The subject of high lift systems is extremely broad and therefore must be restricted in order to be tractable. For the purposes of this paper, it is felt to be sufficient to consider four-engine M = 0.8 turbofan aircraft with about 1800-ft FAA field length capability. Even with the foregoing limitations on scope, it is only possible to present what are felt to be the essential concepts at the edge of the propulsion, aerodynamic, and design elements of the subject.
The analysis indicates that:
When there is a need for turbofan STOL aircraft capable of operation from 1800-ft fields, this need can be satisfied by aircraft that are similar in size and proportions to current conventional aircraft. Propulsion developments in process are expected to yield engines with excellent thrust matching between low-speed and high-speed requirements. The weights and noise of these engines are expected to be completely acceptable. Efficient cascade-type thrust deflectors suitable for the resulting high-bypass engines also appear possible.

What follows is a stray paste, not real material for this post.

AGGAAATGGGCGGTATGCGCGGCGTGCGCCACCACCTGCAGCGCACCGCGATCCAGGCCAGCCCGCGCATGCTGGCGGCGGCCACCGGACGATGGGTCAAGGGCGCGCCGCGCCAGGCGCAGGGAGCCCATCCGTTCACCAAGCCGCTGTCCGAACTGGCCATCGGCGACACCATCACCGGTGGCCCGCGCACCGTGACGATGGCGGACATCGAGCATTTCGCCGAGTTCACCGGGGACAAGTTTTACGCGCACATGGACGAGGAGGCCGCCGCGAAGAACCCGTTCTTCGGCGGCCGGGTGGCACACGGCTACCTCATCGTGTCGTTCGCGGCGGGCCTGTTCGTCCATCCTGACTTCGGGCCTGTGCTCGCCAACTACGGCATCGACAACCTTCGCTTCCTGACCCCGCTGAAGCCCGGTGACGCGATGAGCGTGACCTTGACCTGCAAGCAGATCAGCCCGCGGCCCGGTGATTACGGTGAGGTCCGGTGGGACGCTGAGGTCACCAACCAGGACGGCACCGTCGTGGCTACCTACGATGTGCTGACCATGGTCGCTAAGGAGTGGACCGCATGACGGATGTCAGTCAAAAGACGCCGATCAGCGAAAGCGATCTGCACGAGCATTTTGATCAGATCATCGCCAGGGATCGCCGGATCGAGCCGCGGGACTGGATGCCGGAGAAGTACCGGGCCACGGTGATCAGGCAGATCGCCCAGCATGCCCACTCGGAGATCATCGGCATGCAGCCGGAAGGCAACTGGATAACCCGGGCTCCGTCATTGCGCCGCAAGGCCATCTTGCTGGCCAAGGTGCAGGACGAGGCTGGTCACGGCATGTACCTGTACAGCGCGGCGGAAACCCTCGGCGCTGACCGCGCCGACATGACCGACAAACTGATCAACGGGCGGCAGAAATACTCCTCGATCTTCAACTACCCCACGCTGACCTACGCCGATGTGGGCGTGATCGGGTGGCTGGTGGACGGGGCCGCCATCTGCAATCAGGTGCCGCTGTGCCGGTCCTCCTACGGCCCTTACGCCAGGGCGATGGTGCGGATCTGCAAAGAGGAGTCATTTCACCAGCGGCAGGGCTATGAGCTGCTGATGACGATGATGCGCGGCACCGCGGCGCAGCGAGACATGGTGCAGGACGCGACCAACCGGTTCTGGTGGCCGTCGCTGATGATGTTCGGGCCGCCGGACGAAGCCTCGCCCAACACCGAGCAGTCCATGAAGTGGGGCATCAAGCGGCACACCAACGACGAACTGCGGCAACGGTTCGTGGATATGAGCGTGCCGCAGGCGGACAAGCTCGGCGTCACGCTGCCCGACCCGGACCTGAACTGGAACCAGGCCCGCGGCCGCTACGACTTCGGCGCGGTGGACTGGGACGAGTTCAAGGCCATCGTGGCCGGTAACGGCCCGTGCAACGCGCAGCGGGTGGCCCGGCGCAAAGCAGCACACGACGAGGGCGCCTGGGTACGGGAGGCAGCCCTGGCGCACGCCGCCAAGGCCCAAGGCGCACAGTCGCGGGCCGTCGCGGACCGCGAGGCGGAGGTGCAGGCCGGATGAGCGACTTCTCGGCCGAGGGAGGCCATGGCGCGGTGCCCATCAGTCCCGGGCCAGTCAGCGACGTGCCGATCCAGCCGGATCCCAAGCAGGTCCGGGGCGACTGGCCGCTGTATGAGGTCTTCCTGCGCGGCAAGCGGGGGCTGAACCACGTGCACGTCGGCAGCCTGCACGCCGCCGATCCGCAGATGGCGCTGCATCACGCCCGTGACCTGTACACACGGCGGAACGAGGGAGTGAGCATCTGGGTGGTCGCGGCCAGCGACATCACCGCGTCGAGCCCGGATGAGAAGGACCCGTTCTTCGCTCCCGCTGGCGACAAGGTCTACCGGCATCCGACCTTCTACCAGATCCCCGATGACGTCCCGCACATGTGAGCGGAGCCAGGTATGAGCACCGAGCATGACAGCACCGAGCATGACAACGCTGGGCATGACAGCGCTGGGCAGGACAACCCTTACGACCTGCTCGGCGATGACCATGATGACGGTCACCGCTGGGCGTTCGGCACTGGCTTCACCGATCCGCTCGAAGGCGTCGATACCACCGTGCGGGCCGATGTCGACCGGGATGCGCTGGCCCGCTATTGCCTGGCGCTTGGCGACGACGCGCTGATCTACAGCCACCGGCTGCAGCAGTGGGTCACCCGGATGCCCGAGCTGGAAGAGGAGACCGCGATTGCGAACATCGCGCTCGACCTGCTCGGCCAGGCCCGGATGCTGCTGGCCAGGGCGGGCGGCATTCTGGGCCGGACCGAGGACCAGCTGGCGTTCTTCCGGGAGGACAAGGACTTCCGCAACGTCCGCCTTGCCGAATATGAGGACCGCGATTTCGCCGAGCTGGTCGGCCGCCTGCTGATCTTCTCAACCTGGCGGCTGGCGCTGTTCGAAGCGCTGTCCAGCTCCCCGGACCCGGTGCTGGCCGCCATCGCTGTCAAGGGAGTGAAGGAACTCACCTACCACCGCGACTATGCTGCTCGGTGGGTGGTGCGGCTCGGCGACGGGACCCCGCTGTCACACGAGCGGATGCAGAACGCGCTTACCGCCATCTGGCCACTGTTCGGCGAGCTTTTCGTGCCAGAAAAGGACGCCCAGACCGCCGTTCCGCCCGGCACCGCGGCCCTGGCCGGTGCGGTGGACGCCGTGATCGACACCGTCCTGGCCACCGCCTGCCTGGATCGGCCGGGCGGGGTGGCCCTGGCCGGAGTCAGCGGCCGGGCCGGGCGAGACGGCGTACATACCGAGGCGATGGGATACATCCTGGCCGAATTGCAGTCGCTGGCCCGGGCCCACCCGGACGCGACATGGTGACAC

In order to use conventional wing loadings and aspect ratios, maximum lift coefficients must approach the theoretical limit of circulation lift. Projected developments in variable-geometry, blowing BLC leading edge slats, combined with blowing BLC trailing edge flaps, are expected to provide the needed improvements.
The propulsion and aerodynamic trends that could result in a family of 24 possible high lift systems appear to contain only three acceptable members. The one acceptable first-generation concept provides a basis for evolution to the two possible second-generation systems, possibly with a common airframe.